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Coronavirus Poses a Risk to Rideshares and Medical Transportation

U.S. Senior Care Practice Leader at Marsh Senior Vice President in Marsh’s Sharing Economy & Mobility Group

Rideshare services are emerging as an important tool within health care management, but risk concerns — for health care, transport providers and passengers — should be analyzed and addressed, a fact recently underscored by coronavirus. Indeed, on March 17, Uber and Lyft announced suspensions of the pooled ride component of their services due to COVID-19, though neither has announced a suspension of NEMT.  

First, let’s look at some of the risks and precautions already in place for rideshare services in general, as well as those dedicated to health care transport, or nonemergency medical transport (NEMT).

Rideshare Services Address a Costly Trend in Health Care

By some estimates, missed appointments cost the U.S. health care industry $150 billion annually. Lack of transportation is a major cause of missed appointments: One study found that only a third of patients had access to either private or public transportation to get to their medical appointments. And when a patient misses an appointment, especially if it’s a follow-up for a recent treatment or illness, they run a higher risk of a negative consequence, such as being readmitted to a hospital. The problem tends to be more prevalent among elderly people and others with mobility problems, a cohort that is more likely to need regular medical care. 

Health care providers want to reduce costs and appointment no-shows while also enhancing patient outcomes. The increase in rideshare programs is helping to fill that need. Rideshare options tend to be more cost-effective for health care entities than leasing or buying vehicles and hiring drivers, in addition to simply helping keep schedules on track.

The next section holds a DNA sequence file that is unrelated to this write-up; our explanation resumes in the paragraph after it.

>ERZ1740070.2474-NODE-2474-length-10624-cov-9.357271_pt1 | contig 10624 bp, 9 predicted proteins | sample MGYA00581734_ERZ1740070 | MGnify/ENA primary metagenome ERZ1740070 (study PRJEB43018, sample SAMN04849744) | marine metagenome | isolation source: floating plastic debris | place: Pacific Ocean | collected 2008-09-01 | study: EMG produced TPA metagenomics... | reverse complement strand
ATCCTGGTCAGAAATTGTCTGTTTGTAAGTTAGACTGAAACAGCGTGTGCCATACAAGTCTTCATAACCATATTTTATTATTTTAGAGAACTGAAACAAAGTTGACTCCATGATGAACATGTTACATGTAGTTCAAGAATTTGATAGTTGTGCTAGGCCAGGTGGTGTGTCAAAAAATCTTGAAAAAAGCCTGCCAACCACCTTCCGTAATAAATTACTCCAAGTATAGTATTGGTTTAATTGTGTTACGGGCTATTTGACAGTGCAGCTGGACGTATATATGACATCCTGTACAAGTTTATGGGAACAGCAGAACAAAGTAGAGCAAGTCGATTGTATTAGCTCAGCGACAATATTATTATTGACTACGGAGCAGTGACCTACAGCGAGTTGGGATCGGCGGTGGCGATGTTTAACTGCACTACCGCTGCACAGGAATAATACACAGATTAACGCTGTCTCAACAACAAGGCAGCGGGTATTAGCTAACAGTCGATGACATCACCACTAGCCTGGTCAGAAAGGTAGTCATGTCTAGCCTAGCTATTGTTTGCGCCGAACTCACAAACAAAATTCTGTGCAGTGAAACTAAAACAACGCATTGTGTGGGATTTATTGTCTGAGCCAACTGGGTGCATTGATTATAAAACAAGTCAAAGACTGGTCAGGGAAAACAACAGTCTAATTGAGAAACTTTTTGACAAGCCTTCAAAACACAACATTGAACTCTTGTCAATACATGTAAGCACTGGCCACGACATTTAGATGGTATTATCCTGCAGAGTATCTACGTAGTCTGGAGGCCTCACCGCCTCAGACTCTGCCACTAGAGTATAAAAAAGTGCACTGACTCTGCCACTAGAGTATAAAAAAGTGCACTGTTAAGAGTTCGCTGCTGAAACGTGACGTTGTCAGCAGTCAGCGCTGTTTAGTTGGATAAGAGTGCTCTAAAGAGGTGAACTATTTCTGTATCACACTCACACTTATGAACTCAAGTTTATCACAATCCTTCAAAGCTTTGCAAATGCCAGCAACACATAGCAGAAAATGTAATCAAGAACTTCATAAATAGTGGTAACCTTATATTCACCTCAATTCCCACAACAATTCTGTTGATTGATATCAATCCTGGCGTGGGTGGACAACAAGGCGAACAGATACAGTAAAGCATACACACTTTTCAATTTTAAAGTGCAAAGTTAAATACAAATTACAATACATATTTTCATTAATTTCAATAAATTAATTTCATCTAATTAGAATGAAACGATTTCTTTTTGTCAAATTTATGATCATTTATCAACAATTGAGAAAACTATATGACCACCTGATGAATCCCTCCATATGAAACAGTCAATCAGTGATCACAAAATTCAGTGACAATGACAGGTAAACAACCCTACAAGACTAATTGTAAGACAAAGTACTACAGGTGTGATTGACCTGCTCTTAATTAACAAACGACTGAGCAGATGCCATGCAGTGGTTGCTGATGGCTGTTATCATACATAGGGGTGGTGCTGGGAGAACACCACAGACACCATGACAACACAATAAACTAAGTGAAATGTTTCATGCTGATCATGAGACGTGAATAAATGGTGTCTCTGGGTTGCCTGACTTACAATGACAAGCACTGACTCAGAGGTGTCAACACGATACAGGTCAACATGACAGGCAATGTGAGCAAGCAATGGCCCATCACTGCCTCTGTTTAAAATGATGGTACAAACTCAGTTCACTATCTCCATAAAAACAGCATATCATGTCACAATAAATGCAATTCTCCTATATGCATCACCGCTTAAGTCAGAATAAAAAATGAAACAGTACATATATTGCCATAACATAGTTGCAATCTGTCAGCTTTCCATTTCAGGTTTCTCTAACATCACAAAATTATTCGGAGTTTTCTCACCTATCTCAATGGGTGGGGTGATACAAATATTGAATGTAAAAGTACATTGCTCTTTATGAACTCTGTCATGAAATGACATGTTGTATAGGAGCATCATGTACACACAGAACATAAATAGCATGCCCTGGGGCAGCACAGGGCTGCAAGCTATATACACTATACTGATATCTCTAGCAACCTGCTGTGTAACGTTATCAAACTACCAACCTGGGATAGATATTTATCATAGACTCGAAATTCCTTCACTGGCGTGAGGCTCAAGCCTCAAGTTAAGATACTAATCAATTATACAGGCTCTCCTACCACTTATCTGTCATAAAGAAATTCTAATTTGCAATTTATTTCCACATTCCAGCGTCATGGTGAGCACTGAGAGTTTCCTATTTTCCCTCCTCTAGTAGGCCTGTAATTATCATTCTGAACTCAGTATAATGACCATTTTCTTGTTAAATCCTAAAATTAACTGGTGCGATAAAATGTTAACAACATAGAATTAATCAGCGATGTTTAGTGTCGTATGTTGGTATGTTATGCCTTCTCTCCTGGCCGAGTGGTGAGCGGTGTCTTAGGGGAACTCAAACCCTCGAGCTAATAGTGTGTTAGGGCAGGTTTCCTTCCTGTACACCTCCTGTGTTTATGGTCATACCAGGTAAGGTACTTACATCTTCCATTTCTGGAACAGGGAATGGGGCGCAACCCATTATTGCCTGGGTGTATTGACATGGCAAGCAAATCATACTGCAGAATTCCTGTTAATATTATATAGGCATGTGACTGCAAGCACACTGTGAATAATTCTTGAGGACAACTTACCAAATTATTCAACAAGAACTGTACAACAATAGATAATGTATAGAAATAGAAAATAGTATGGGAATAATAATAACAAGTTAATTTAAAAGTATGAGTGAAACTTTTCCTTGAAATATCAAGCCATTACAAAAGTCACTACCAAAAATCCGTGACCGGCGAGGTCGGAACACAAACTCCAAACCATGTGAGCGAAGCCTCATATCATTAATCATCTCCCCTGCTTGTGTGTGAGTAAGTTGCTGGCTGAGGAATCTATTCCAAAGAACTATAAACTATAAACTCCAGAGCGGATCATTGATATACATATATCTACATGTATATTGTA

The number of Americans who used an app to hail a ride more than doubled between 2015 and 2018. And some rideshare companies, like Uber and Lyft, have established specific services to transport patients to and from specific sites of care — including hospitals, ambulatory care centers, physician offices and senior care facilities — for nonemergency appointments. The U.S. government is even starting to express interest at the state level, with some using rideshare services to provide NEMT for Medicaid patients. 

Benefits include reliable transportation to clinics and other care sites for patients; fewer missed appointments, which helps health providers reduce costs; and minimizing the potential expense of a nonemergency situation becoming worse — and thus costlier for health payers. At the same time, drivers are often able to help patients with minor mobility challenges to get in and out of vehicles — help that isn’t always available when using public transport.

Rideshare services continue gaining in popularity among the general population, but rideshare companies will need to recognize the risks and take steps to address them.

Rideshares in the Context of Coronavirus

NEMT rideshare platforms run the risk of deterring drivers by virtue of perceived potential exposure to the coronavirus. As coronavirus continues to spread in metro areas, many people will likely grow leery of the crush of public transportation, making NEMT rideshare more appealing. But because NEMT rides tend to be pre-scheduled, we could see drivers begin to shy away from accepting the assignments, fearful of anyone going to a hospital these days. And health care providers are certainly not going to be scheduling rides for patients to come in for COVID-19 testing. Additionally, since drivers are independent contractors, they have the choice to work for whichever rideshare platform they prefer.